But the new plan has the support of everyone from the most hardline Tea Partier to moderate Republicans who have been publicly fretting over the political ramifications for the party in the event of a shutdown.

"We have the medical device tax, which we know a great majority of Democrats agree with us on. They are going to get a delay on the law the president keeps delaying. You have a lot of Democratic senators running for re-election that are probably worried about what the implementation is going to be like," said Oklahoma Rep. Tom Cole, a Boehner ally who thought the defund-Obamacare strategy was a dangerous play.

Likewise, conservative members were thrilled with what Boehner had presented to them. Reporters outside their closed-door conference meeting could hear cheers and yelps from the room.

"I think it's a win for leadership. I think it unifies us. And I think one of the goals of leadership is they want and need us to be unified and on the same message," said Georgia Rep. Jack Kingston. "I don't think Harry Reid wants to shut down the government, but if Harry Reid shuts down the government there's nothing we can do to stop him."

So convinced are House Republicans that they might win the fight, Rep. Darrell Issa became incensed when a reporter asked if there was a next step for the House was when the Senate inevitably rejects the bill.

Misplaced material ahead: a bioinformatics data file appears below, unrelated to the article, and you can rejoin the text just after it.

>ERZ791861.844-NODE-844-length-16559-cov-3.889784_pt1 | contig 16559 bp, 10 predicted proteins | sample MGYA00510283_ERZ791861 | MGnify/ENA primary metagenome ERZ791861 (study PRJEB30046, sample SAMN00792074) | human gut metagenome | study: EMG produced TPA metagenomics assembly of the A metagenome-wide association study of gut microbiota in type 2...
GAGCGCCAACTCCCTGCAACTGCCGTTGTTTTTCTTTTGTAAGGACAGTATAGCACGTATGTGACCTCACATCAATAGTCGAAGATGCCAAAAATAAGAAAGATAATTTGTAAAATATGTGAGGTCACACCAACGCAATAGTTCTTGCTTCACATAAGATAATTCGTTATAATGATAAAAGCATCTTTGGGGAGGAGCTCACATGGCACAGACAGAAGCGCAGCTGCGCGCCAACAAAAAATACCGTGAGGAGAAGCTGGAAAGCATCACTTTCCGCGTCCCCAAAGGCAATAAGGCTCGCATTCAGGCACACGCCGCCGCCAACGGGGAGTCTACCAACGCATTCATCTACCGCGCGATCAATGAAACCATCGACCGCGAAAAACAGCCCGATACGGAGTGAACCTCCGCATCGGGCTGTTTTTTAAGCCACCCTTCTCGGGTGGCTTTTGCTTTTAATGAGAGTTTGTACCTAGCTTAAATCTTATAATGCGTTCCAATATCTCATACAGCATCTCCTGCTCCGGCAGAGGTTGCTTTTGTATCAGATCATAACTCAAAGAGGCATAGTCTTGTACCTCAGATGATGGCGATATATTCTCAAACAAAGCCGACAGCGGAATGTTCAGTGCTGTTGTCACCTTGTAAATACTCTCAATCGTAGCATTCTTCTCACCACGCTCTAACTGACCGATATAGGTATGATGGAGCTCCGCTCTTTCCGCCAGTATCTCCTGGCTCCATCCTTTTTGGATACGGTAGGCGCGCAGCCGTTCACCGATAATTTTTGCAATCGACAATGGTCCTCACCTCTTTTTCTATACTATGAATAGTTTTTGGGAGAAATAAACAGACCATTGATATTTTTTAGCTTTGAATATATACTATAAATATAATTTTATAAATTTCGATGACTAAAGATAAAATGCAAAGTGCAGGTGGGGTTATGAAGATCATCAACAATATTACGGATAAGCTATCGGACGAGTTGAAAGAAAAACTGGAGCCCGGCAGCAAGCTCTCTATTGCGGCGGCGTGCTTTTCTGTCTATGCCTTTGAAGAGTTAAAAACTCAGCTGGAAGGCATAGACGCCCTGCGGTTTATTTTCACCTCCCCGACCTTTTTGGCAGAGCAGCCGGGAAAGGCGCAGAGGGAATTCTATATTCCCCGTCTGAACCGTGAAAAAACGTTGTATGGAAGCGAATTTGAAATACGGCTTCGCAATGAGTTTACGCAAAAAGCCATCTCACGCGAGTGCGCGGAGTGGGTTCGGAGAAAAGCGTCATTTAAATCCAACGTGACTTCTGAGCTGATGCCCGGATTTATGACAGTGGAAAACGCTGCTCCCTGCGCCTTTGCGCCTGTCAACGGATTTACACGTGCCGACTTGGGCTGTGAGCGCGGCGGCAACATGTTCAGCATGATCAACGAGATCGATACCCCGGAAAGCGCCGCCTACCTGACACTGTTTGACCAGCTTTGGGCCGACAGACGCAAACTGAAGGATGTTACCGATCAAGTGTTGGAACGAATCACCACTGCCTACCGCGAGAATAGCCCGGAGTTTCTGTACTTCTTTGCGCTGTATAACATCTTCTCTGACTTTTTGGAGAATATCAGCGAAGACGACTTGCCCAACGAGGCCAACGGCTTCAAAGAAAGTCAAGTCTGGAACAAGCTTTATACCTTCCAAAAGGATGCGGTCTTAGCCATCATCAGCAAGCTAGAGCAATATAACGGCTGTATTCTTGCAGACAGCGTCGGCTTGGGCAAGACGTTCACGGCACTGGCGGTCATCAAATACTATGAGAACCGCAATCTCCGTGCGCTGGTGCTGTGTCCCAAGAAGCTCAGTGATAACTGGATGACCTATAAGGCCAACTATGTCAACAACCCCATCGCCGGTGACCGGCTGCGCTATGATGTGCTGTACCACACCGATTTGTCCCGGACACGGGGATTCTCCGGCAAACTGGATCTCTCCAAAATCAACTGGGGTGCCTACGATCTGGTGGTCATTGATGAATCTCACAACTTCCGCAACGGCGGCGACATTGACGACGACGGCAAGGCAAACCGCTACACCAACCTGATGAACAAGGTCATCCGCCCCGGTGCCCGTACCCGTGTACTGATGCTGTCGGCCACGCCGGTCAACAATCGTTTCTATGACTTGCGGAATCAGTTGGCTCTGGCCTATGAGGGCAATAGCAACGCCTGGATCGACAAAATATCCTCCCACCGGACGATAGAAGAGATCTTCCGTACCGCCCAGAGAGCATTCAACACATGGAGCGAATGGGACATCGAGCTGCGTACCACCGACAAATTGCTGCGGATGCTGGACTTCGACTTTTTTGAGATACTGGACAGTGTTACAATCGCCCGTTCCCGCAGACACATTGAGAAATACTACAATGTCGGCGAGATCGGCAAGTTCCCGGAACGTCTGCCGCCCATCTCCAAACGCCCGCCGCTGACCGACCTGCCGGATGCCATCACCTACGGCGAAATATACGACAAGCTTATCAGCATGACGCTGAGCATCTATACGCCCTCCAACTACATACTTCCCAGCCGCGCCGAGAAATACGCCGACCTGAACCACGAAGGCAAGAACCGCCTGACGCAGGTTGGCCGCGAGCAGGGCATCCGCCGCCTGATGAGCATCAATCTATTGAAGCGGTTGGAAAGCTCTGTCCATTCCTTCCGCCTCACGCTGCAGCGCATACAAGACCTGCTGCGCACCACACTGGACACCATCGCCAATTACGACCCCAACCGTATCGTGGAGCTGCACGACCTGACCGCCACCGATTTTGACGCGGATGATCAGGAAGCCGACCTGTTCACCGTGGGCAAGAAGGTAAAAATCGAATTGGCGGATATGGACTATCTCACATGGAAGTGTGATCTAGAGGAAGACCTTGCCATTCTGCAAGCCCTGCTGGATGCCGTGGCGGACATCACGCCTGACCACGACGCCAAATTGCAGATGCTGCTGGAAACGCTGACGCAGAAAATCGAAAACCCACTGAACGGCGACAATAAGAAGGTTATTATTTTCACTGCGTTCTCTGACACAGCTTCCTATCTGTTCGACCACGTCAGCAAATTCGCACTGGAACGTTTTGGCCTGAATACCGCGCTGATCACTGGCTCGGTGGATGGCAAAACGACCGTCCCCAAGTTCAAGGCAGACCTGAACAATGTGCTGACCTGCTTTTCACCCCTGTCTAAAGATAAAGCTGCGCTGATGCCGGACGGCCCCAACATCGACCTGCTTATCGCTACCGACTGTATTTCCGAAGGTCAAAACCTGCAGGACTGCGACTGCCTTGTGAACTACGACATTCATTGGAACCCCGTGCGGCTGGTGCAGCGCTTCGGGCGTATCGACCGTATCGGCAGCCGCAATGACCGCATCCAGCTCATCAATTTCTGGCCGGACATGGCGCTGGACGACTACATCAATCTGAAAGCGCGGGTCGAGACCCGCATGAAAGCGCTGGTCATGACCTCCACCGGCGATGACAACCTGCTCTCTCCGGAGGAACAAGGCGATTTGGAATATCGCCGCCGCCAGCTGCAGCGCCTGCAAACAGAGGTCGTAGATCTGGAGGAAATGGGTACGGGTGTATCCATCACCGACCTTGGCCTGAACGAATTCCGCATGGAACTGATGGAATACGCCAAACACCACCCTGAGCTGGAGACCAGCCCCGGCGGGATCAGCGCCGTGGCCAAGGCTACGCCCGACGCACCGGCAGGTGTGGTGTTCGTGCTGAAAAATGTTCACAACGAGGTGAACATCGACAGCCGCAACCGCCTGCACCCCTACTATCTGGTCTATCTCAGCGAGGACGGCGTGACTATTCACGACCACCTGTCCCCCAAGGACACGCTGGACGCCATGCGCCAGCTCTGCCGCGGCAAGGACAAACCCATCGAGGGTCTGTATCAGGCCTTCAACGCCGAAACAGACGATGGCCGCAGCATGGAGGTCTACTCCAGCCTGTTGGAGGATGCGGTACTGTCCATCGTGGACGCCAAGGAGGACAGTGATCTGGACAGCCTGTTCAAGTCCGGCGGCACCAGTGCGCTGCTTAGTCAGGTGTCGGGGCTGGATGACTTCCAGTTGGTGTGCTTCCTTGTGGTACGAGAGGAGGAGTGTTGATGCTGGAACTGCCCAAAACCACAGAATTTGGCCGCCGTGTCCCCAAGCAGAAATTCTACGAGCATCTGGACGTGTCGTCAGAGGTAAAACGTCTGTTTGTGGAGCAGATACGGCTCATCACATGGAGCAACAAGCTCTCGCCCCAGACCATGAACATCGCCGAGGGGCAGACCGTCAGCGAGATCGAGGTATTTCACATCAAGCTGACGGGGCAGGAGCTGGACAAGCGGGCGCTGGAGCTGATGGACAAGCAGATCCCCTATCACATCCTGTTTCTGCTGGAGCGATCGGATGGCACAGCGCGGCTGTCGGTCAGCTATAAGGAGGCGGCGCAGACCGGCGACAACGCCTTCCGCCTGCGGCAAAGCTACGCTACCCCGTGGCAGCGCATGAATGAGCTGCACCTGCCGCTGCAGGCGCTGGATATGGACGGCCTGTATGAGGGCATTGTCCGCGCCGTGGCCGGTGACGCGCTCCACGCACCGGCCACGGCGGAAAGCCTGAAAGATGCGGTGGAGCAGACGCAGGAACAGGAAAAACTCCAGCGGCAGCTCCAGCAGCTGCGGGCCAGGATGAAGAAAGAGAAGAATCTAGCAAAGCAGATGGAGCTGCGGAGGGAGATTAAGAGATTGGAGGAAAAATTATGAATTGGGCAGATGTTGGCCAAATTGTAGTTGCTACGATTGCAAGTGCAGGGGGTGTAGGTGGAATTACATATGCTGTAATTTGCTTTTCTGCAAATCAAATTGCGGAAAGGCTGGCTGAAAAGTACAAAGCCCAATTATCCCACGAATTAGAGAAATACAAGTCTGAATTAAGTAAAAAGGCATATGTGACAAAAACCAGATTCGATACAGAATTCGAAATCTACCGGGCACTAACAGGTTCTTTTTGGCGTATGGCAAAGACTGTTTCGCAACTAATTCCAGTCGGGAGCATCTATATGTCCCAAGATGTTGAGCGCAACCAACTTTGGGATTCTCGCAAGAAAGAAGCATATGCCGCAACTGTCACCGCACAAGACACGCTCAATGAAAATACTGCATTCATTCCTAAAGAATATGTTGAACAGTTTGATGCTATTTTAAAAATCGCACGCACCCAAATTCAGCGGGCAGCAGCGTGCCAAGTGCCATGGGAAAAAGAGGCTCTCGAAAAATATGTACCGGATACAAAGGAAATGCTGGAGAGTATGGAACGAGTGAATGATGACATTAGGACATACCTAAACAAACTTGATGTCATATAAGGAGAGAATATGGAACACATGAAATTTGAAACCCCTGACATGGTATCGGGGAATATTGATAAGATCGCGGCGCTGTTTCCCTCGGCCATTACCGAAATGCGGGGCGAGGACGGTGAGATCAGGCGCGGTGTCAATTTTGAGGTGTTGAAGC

Members emerging from the meeting were downright jubilant. Smiles and thumbs up were flashed to the cameras and hoards of reporters waiting outside.

"It's good, it's good stuff. Everyone is going to vote for it," said Kentucky Rep. Thomas Massie, who regularly votes against leadership.

"They're listening, it's wonderful. Sometimes leadership is about telling people what to do, sometimes it's listening," said Rep. Raul Labrador, a frequent Boehner critic. "Every time we vote for conservative principles, the conference is united. Everytime we kind of move away from that, we divide the conference."

Democrats, meanwhile, have no plans to budge. Reid has repeatedly said he'll reject a continuing resolution with anything attached to it. He repeated that call on Saturday.

"To be absolutely clear, the Senate will reject both the one-year delay of the Affordable Care Act and the repeal of the medical device tax. After weeks of futile political games from Republicans, we are still at square one: Republicans must decide whether to pass the Senate's clean CR, or force a Republican government shutdown," Reid said in a statement, adding that "the American people will not be extorted by Tea Party anarchists."

With such little time left and because the House is voting on Saturday night, the Senate could conceivably return on Sunday to take up the bill. But a senior Democratic aide said there was no immediate change in plan to come back into session before Monday.

"We are not playing games. House Republicans' only way out is to pass the Senate's clean CR or shut down the government," the aide said.

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    Kate Nocera is the DC Bureau Chief for BuzzFeed News. Nocera is a recipient of the National Press Foundation's 2014 Dirksen Award for distinguished reporting on Congress.